Beth Gurrister Beth Gurrister, civic adventurer and political trailblazer, advocate for the needy, generous educator, kindly feminist, loving matriarch, homemaker extraordinaire, and zealot for civility, passed away on Friday, Jan. 11, 2019. She was 92. Our beloved Beth was surrounded, literally fully encircled, by family when she peacefully departed, including children, grandchildren and great-grandchildren rushing in from four states to be at her side. Beth was the first woman to earn election to the Brigham City Council, plowing new ground in 1977 for other history making “firsters” to soon follow. She serves three 4-year terms. She is likely best known for her passionate attachment to the American symbol of democracy and its legacy milestone—the Fourth of July. She expressed this through her writing, from 1963 to 2016, with some 50-plus readers theater scripts. She pioneered Brigham City’s annual Fourth of July patriotic commemoration, which is still celebrated today, and is likely to continue with the city’s archive of Beth Gurrister Fourth of July scripts. She hoped for a July 4 wedding day. But scheduling snags left her to settle for a pair of twos instead of a four; a July 22, 1950, date to tie the knot with college sweetheart, Joe Gurrister. Beth was born Dec. 22, 1926, to James Honus Wagner and Martha Elizabeth Winslow, the eldest of four children. After spending her early years in Knoxville, Tennessee, she grew up in Muncie, Indiana. At Muncie’s Burris High School she was active in school plays, labored on the “Oracle” yearbook staff, where she also provided artwork, and served as president of the “Burris Girl Reserves” war support effort. She was part of the 14th graduating class at Burris in 1945. On to Oxford, Ohio, and the Western College for Women, (today, simply Western College after going co-ed in 1971) where she was listed in “Who’s Who In American Colleges and Universities” in 1947 and 1948. She earned a bachelor’s degree in English literature and political science and would work as a school teacher upon graduation. College is also where Beth first crossed paths with Joe, an ex-Marine from Chicago attending the nearby Miami of Ohio University, also in Oxford. As well as scheduling Joe’s courtship and completing her studies, Beth served as president of the campus Literary Club and a dormitory chairwoman and was a member of the American Association of University Women and the Women’s League of Voters. One of her immediate accomplishments in 1959 upon first landing with Joe in Brigham City— he hitching his star to the young aerospace industry—was to establish one of the state’s first League of Women Voters chapters. Voting for Beth was sacred. She was also raising the couple’s four young children at the time. But the 5-foot-2 bundle of energy’s resume was only just beginning to grow into the lengthy description and public record of the many facets of this community leader. Early initiatives for her relentless altruism included co-founding the “Blue Goose” free bus service for Brigham’s elderly and disabled, establishing a local community emergency food pantry through Church Women United, and teaching English to patrons of the Box Elder County Migrant Council. She was involved with the YWCA women’s shelter and its Domestic Violence Task Force, Northern Utah Habitat for Humanity, Brigham City Head Start program, Box Elder High School religion classes, and St. Mark’s Senior Citizen housing program. The list goes on and on: Brigham City Arts Council and Planning and Zoning Commission, chair of the Utah Housing Coalition, chair of the Box Elder Tourism Council, president of Box Elder County’s UNICEF program, head of Brigham City’s UN Day celebration, vice-president of the Golden Spike Empire Board of Directors, chair of the Box Elder County Economic Development Council, and chair of the Governor’s Commission on the Status of Women. And on: She was the second recipient, in 2003, of the Brigham City Council’s Jim Davis Extraordinary Service Award; of the Brigham City Area Chamber of Commerce’s Total Citizen Award in 1988; of the Ogden YWCA’s Woman of the Year in Politics in 1984; of the Utah Issues Elected Advocate Award in 1981; of the Utah Women’s Political Caucus’ Susan Young Gates Award in 1978; and of the Utah League of Cities and Towns Outstanding Elected Municipal Official Award in 1986. All this—still only a partial list—left her four children years later to wonder—since she was always home for breakfast and dinner—if there were two of her. She was known for an infectious laugh and a stubborn cheerfulness that would not allow her to ignore strangers, much less friends, colleagues or acquaintances. Beth also nurtured and controlled a passion for Shakespeare and anything British, American history, as well as religious history, bible study, and singing in her church choir. Her huge collection of artistic dolls in Victorian and Elizabethan attire was a spectacle in her home. She was preceded in death by her parents; husband, Joe; and sister, Jean. She is survived by her brothers, John and Jim Wagner, Eaton and Muncie, Indiana, respectively; children: Linda, Salt Lake City; Tim, Ogden; Tom, Salt lake City; and Terry, Cedar City; six grandchildren; seven great-grandchildren; and numerous nieces, nephews and cousins. A memorial service will be held at 2 p.m. Saturday, Jan. 19, at Community Presbyterian Church, 122 East 300 South, Brigham City. In lieu of flowers, family suggests donations to Community Presbyterian, the congregation that sustained her for nearly 60 years. Condolences may be shared at gfc-utah.com. Under the direction of Gillies Funeral Chapel, Brigham City.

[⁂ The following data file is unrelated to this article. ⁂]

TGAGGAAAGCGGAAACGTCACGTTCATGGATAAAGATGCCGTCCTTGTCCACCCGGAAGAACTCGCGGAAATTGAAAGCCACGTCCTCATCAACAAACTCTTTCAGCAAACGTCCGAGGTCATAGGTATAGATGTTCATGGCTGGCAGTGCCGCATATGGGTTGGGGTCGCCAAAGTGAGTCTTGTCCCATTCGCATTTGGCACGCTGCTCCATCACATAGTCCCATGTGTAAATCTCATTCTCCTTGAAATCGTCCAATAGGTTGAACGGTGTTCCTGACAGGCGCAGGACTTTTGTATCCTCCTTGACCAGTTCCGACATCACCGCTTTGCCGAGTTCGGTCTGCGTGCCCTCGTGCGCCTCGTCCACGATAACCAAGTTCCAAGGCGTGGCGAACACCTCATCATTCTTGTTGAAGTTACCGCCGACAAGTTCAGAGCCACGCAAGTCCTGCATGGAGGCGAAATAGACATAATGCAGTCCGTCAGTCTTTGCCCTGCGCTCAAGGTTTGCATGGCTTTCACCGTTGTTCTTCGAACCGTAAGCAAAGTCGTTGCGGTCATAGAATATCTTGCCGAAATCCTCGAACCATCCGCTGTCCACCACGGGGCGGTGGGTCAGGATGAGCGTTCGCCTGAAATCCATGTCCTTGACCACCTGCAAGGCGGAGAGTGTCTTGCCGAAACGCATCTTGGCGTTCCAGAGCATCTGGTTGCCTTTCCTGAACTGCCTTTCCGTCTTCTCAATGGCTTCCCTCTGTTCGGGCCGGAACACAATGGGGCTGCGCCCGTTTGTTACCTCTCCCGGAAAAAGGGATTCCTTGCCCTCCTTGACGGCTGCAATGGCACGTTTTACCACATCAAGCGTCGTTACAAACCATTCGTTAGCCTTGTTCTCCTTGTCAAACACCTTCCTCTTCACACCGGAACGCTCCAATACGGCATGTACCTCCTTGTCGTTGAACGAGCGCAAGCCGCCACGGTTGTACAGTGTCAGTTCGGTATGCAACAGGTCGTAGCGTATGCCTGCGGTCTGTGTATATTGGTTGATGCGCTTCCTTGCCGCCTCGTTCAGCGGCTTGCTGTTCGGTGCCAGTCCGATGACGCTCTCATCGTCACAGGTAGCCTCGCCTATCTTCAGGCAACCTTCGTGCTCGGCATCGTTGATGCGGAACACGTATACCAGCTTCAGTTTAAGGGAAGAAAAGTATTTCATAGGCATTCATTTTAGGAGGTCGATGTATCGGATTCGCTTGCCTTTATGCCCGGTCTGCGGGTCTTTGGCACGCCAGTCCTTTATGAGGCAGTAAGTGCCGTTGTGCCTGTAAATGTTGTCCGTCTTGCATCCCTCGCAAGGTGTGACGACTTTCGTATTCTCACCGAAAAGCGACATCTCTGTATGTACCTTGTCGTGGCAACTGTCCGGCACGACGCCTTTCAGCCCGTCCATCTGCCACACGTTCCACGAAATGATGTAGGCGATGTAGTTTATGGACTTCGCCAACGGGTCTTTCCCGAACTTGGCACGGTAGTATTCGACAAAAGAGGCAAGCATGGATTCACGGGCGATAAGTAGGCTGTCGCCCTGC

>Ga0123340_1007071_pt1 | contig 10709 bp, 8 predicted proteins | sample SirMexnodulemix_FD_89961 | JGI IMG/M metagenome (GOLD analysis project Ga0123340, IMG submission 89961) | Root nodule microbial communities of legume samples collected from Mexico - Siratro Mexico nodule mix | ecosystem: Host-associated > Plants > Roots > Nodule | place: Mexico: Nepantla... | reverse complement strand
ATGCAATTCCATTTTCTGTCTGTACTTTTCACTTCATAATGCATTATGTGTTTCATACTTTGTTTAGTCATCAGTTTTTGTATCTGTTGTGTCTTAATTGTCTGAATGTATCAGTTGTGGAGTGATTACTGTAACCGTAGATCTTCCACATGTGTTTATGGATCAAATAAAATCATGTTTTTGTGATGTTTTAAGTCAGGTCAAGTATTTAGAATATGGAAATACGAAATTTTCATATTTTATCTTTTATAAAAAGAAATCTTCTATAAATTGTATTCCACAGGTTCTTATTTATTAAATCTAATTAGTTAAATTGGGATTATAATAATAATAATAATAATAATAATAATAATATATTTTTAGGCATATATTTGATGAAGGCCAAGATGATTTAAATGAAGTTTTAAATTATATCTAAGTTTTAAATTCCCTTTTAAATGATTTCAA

Irma Joyce Benton Reynolds Jan. 13, 1930 ~ Jan. 4, 2019 Joyce was born to Otto and Mamie Benton on Jan. 13, 1930, in Burley, Idaho, the seventh of nine children. She died on Jan. 4, 2019, in Perry, Utah, after a very brief illness. Joyce’s eight siblings were: Wanda (Ray) Dunn, Cecil (Irene) Benton, Gilbert (Ellen) Benton, Gerald (Mollie) Benton, Betty (Ray) Mann, Lee (Nancy) Benton, Dale (Pat) Benton and Phyllis (Bob) Thomas. All her siblings, except Phyllis, are deceased. Joyce also lived in Redondo Beach as a young girl, and loved the big band concerts, dances and church activities there. Her family moved to Pocatello her senior year, where she met Keith Reynolds. They didn’t start dating right away, but after high school they fell in love and married in the Idaho Falls Temple of The Church of Jesus Christ of Latter-day Saints in 1950, when they were both 20. Keith and Joyce were married 65 years, until he passed on Jan. 9, 2015. They had eight children: Christine (Chuck) Bardsley, Gaylene (Jim) Rosaschi, David (Mary Lou) Reynolds, Terry (Brent) Hood, Larry (Wendy) Reynolds, Ruth Ann (Ross) Reeder, Richard (Nancy) Reynolds, and James Reynolds. They have 26 grandchildren and 44 great-grandchildren. During her life she was employed as a receptionist in a doctor’s office in Brigham City. In addition to Pocatello and Brigham, she and Keith lived in Wenatchee, Washington; Ponca City, Oklahoma; Salt Lake City, Utah; and Simi Valley, California. Joyce loved her children and grandchildren more than anything else, and always tried to attend births, blessings, baptisms, missionary farewells and weddings for all of them. With Keith, Joyce served a mission to Butler, Alabama, and other service missions at the Family History Centers in Pocatello and Brigham City. After Keith died, she traveled to visit all of her children in various parts of the U.S., and last summer she went on a Mediterranean cruise, a lifetime goal of hers. She returned from visiting family in Alabama just a few days before she died. She lived her life to its fullest, right up to the end. Condolences may be sent to the family at www.myers-mortuary.com.